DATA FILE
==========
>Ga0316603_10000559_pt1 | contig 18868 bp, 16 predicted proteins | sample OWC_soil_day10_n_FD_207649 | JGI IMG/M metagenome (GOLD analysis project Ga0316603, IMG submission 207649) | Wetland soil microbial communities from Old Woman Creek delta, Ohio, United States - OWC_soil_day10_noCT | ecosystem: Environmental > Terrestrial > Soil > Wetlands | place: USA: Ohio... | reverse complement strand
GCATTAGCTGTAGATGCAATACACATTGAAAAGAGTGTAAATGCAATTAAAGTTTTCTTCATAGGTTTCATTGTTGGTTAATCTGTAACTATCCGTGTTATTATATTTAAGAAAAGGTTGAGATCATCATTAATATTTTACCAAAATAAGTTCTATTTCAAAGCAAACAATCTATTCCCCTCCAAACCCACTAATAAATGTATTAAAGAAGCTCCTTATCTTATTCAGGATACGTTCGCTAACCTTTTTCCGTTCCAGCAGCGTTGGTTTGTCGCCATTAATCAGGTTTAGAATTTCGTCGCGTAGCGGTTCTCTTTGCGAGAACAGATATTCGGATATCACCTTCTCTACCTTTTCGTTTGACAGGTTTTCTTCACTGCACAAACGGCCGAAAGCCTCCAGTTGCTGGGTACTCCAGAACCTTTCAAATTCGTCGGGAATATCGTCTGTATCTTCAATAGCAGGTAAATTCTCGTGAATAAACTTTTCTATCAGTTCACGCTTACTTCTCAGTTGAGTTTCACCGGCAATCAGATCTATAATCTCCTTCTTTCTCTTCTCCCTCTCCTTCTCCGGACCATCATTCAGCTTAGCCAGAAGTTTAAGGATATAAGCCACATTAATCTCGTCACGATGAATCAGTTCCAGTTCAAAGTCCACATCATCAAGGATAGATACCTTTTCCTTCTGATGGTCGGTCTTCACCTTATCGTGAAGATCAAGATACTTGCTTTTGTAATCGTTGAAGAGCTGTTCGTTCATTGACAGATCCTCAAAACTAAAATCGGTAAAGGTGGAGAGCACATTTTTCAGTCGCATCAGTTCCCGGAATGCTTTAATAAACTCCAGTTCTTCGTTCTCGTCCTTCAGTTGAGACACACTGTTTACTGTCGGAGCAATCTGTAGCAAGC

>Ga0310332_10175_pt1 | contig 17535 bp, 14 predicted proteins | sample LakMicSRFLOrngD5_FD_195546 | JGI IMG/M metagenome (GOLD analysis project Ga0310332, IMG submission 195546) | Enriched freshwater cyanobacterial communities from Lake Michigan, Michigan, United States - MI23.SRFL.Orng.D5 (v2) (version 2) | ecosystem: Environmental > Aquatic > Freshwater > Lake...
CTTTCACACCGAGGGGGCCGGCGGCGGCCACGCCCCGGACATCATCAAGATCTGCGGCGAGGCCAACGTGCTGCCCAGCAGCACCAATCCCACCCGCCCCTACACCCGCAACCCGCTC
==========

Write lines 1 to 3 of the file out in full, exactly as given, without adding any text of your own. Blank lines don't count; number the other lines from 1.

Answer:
>Ga0316603_10000559_pt1 | contig 18868 bp, 16 predicted proteins | sample OWC_soil_day10_n_FD_207649 | JGI IMG/M metagenome (GOLD analysis project Ga0316603, IMG submission 207649) | Wetland soil microbial communities from Old Woman Creek delta, Ohio, United States - OWC_soil_day10_noCT | ecosystem: Environmental > Terrestrial > Soil > Wetlands | place: USA: Ohio... | reverse complement strand
GCATTAGCTGTAGATGCAATACACATTGAAAAGAGTGTAAATGCAATTAAAGTTTTCTTCATAGGTTTCATTGTTGGTTAATCTGTAACTATCCGTGTTATTATATTTAAGAAAAGGTTGAGATCATCATTAATATTTTACCAAAATAAGTTCTATTTCAAAGCAAACAATCTATTCCCCTCCAAACCCACTAATAAATGTATTAAAGAAGCTCCTTATCTTATTCAGGATACGTTCGCTAACCTTTTTCCGTTCCAGCAGCGTTGGTTTGTCGCCATTAATCAGGTTTAGAATTTCGTCGCGTAGCGGTTCTCTTTGCGAGAACAGATATTCGGATATCACCTTCTCTACCTTTTCGTTTGACAGGTTTTCTTCACTGCACAAACGGCCGAAAGCCTCCAGTTGCTGGGTACTCCAGAACCTTTCAAATTCGTCGGGAATATCGTCTGTATCTTCAATAGCAGGTAAATTCTCGTGAATAAACTTTTCTATCAGTTCACGCTTACTTCTCAGTTGAGTTTCACCGGCAATCAGATCTATAATCTCCTTCTTTCTCTTCTCCCTCTCCTTCTCCGGACCATCATTCAGCTTAGCCAGAAGTTTAAGGATATAAGCCACATTAATCTCGTCACGATGAATCAGTTCCAGTTCAAAGTCCACATCATCAAGGATAGATACCTTTTCCTTCTGATGGTCGGTCTTCACCTTATCGTGAAGATCAAGATACTTGCTTTTGTAATCGTTGAAGAGCTGTTCGTTCATTGACAGATCCTCAAAACTAAAATCGGTAAAGGTGGAGAGCACATTTTTCAGTCGCATCAGTTCCCGGAATGCTTTAATAAACTCCAGTTCTTCGTTCTCGTCCTTCAGTTGAGACACACTGTTTACTGTCGGAGCAATCTGTAGCAAGC

>Ga0310332_10175_pt1 | contig 17535 bp, 14 predicted proteins | sample LakMicSRFLOrngD5_FD_195546 | JGI IMG/M metagenome (GOLD analysis project Ga0310332, IMG submission 195546) | Enriched freshwater cyanobacterial communities from Lake Michigan, Michigan, United States - MI23.SRFL.Orng.D5 (v2) (version 2) | ecosystem: Environmental > Aquatic > Freshwater > Lake...